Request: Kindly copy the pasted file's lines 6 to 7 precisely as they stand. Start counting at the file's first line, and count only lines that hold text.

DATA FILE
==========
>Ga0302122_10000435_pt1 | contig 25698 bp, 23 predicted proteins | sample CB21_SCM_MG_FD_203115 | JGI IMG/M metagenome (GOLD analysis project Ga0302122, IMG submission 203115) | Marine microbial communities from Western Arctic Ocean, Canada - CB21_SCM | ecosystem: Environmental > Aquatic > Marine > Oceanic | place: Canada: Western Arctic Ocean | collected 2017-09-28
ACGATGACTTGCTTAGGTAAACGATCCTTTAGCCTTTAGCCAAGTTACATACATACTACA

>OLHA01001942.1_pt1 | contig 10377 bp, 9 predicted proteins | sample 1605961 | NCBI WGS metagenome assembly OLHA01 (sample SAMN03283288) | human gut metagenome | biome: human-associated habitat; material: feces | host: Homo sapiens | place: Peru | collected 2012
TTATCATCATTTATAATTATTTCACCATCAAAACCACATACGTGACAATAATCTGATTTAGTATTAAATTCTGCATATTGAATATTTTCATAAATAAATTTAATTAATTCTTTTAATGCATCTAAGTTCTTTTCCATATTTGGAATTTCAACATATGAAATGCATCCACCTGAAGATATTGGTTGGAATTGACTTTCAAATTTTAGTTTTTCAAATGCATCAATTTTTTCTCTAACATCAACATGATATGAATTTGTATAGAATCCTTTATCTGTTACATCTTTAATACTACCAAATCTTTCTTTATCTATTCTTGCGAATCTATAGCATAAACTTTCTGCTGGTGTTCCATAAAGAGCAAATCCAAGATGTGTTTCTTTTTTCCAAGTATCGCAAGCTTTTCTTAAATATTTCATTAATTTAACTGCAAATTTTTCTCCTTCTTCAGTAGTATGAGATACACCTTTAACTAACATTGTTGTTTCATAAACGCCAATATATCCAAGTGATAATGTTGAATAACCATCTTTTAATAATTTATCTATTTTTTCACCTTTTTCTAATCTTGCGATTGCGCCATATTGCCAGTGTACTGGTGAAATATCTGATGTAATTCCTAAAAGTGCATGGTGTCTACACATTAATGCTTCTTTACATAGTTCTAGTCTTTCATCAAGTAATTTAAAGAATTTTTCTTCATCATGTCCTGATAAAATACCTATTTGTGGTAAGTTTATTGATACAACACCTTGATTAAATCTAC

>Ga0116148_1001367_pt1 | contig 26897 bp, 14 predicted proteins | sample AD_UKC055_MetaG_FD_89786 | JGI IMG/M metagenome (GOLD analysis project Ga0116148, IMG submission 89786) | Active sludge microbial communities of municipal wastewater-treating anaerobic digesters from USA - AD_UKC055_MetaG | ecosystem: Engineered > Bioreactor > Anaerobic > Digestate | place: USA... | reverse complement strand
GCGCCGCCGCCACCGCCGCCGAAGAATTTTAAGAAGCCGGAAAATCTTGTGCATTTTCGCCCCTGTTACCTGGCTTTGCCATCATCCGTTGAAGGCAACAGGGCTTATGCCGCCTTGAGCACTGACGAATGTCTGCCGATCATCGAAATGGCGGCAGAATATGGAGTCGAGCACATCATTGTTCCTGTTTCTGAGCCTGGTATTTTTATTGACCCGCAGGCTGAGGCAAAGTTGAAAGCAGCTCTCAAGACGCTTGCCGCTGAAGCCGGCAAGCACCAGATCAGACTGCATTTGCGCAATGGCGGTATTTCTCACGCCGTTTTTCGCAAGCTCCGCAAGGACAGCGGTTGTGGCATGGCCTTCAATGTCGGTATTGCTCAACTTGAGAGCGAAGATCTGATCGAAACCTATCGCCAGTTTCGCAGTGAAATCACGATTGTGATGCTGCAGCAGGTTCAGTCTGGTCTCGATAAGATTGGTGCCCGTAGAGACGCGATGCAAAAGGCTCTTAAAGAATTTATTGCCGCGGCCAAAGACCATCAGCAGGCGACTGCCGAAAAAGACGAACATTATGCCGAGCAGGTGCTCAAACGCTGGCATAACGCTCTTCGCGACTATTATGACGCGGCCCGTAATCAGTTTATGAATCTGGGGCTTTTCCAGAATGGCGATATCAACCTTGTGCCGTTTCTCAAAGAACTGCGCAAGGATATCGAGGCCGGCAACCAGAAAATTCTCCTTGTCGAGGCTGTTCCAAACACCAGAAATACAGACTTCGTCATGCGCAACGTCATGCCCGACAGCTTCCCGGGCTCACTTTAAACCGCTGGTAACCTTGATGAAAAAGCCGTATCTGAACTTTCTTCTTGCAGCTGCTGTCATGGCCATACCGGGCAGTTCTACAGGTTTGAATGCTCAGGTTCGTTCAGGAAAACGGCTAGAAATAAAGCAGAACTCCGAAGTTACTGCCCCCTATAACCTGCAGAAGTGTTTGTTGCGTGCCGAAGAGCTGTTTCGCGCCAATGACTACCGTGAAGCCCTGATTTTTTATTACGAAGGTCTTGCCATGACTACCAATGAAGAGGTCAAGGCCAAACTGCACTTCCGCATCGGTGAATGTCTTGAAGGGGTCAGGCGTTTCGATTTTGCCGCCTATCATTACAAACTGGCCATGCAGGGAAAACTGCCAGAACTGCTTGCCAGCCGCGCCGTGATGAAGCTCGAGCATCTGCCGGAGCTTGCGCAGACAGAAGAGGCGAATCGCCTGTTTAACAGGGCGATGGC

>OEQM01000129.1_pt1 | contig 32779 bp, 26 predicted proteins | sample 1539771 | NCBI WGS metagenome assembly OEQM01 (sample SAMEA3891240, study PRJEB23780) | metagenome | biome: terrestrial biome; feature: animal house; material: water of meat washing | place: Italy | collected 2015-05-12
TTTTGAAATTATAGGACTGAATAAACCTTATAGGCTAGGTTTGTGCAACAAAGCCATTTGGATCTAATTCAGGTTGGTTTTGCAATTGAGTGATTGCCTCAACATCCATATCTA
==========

GCGCCGCCGCCACCGCCGCCGAAGAATTTTAAGAAGCCGGAAAATCTTGTGCATTTTCGCCCCTGTTACCTGGCTTTGCCATCATCCGTTGAAGGCAACAGGGCTTATGCCGCCTTGAGCACTGACGAATGTCTGCCGATCATCGAAATGGCGGCAGAATATGGAGTCGAGCACATCATTGTTCCTGTTTCTGAGCCTGGTATTTTTATTGACCCGCAGGCTGAGGCAAAGTTGAAAGCAGCTCTCAAGACGCTTGCCGCTGAAGCCGGCAAGCACCAGATCAGACTGCATTTGCGCAATGGCGGTATTTCTCACGCCGTTTTTCGCAAGCTCCGCAAGGACAGCGGTTGTGGCATGGCCTTCAATGTCGGTATTGCTCAACTTGAGAGCGAAGATCTGATCGAAACCTATCGCCAGTTTCGCAGTGAAATCACGATTGTGATGCTGCAGCAGGTTCAGTCTGGTCTCGATAAGATTGGTGCCCGTAGAGACGCGATGCAAAAGGCTCTTAAAGAATTTATTGCCGCGGCCAAAGACCATCAGCAGGCGACTGCCGAAAAAGACGAACATTATGCCGAGCAGGTGCTCAAACGCTGGCATAACGCTCTTCGCGACTATTATGACGCGGCCCGTAATCAGTTTATGAATCTGGGGCTTTTCCAGAATGGCGATATCAACCTTGTGCCGTTTCTCAAAGAACTGCGCAAGGATATCGAGGCCGGCAACCAGAAAATTCTCCTTGTCGAGGCTGTTCCAAACACCAGAAATACAGACTTCGTCATGCGCAACGTCATGCCCGACAGCTTCCCGGGCTCACTTTAAACCGCTGGTAACCTTGATGAAAAAGCCGTATCTGAACTTTCTTCTTGCAGCTGCTGTCATGGCCATACCGGGCAGTTCTACAGGTTTGAATGCTCAGGTTCGTTCAGGAAAACGGCTAGAAATAAAGCAGAACTCCGAAGTTACTGCCCCCTATAACCTGCAGAAGTGTTTGTTGCGTGCCGAAGAGCTGTTTCGCGCCAATGACTACCGTGAAGCCCTGATTTTTTATTACGAAGGTCTTGCCATGACTACCAATGAAGAGGTCAAGGCCAAACTGCACTTCCGCATCGGTGAATGTCTTGAAGGGGTCAGGCGTTTCGATTTTGCCGCCTATCATTACAAACTGGCCATGCAGGGAAAACTGCCAGAACTGCTTGCCAGCCGCGCCGTGATGAAGCTCGAGCATCTGCCGGAGCTTGCGCAGACAGAAGAGGCGAATCGCCTGTTTAACAGGGCGATGGC

>OEQM01000129.1_pt1 | contig 32779 bp, 26 predicted proteins | sample 1539771 | NCBI WGS metagenome assembly OEQM01 (sample SAMEA3891240, study PRJEB23780) | metagenome | biome: terrestrial biome; feature: animal house; material: water of meat washing | place: Italy | collected 2015-05-12